The Story of the Jaw-Dropping Akdamar Island in Van, Turkey


On a tiny island filled with almond trees and surrounded by cliffs where silver-winged gulls nest, there once lived a beautiful girl called Tamara. Her father, who was one of the priests at the monastery on the island, guarded his daughter so jealously that he did not allow even the birds to come near her and refused to let her leave the island or strangers to set foot there.

A young man living in one of the villages on the shore of the lake, encircled by high mountains, was filled with curiosity about the forbidden island and one day swam over and met Tamara. They quickly became friends, and before long had fallen in love.

The young man used to swim over for their secret nightly assignations after seeing the candle, which Tamara would light to show him the way. But one of the monks realized what was going on and reported it to Tamara’s father.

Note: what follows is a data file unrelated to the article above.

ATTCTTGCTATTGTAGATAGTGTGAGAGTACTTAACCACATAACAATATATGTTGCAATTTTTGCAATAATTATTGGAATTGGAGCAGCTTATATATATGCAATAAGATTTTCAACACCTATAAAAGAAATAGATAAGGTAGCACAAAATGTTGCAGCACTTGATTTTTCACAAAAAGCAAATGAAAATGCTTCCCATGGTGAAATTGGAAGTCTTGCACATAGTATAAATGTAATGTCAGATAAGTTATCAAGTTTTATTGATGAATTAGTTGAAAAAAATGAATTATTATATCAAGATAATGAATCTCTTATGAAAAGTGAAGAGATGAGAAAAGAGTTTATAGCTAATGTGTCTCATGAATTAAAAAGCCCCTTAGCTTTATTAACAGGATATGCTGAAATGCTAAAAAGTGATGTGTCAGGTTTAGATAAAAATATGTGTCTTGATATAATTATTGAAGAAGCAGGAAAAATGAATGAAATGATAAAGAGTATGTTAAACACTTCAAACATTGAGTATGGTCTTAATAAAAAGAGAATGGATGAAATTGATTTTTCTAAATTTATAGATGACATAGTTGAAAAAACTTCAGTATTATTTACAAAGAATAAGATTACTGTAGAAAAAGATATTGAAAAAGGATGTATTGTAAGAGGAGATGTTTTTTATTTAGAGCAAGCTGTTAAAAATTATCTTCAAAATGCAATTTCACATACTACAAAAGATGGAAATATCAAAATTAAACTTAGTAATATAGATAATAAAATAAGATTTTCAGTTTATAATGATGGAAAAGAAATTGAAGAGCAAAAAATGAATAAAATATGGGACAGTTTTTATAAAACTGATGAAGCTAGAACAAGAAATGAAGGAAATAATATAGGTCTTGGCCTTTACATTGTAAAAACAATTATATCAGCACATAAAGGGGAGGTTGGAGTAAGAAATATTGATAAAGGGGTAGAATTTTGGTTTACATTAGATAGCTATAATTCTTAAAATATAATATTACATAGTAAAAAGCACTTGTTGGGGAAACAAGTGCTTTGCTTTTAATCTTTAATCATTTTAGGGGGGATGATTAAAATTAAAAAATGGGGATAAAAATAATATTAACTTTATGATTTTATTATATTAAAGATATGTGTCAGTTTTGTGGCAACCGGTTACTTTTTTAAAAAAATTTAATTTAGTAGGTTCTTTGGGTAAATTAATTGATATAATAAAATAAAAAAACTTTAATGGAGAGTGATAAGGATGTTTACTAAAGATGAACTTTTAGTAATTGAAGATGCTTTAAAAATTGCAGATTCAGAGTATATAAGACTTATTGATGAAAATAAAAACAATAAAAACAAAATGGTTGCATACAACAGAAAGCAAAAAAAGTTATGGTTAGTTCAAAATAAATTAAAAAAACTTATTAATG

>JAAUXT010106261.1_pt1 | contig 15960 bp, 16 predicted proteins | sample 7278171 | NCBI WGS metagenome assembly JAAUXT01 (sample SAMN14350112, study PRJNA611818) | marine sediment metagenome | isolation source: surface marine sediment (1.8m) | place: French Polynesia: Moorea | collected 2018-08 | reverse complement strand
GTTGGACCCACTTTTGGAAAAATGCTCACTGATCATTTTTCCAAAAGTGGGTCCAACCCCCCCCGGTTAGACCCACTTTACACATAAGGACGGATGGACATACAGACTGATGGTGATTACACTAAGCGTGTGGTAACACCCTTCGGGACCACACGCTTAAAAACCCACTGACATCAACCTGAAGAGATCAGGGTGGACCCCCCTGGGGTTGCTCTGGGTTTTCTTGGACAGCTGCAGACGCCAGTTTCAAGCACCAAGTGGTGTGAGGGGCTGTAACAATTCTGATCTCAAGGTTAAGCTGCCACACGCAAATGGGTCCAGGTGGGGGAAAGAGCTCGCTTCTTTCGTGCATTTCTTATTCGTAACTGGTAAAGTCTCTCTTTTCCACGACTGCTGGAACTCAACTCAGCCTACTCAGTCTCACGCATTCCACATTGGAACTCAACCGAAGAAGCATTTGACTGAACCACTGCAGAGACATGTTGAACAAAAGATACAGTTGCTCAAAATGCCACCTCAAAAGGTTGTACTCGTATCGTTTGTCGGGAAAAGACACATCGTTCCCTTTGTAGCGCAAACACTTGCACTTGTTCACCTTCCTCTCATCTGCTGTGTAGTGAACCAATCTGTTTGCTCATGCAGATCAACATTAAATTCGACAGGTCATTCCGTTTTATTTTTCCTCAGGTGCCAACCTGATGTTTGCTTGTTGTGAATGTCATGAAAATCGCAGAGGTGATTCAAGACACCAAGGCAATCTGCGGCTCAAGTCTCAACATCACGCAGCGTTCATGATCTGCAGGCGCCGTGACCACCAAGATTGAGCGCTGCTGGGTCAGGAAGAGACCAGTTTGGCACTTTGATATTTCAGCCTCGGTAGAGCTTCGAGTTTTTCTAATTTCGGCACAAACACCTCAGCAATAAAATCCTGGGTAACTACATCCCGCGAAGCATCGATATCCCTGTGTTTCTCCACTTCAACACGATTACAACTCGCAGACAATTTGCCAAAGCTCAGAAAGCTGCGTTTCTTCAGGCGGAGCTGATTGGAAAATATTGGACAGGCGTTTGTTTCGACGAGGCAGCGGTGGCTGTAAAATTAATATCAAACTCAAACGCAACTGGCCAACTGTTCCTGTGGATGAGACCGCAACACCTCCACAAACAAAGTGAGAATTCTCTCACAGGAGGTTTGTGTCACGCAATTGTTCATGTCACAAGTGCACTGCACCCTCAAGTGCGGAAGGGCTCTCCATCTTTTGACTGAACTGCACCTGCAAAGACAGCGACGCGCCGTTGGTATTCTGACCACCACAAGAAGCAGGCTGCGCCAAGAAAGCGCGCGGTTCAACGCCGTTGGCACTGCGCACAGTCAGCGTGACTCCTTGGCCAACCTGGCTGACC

The following night was stormy, and Tamara remained at home, but her father took a lighted candle down to the shore without her knowledge. When the young man saw the signal, he braved the rough waves, but the priest kept moving about to confuse him, and finally, exhausted from battling with the stormy sea, the young man sank beneath the waves crying out ‘O Tamara!’ Hearing his voice, Tamara rushed down to the shore, and when she discovered that her beloved was dead, threw herself into the stormy sea and drowned too.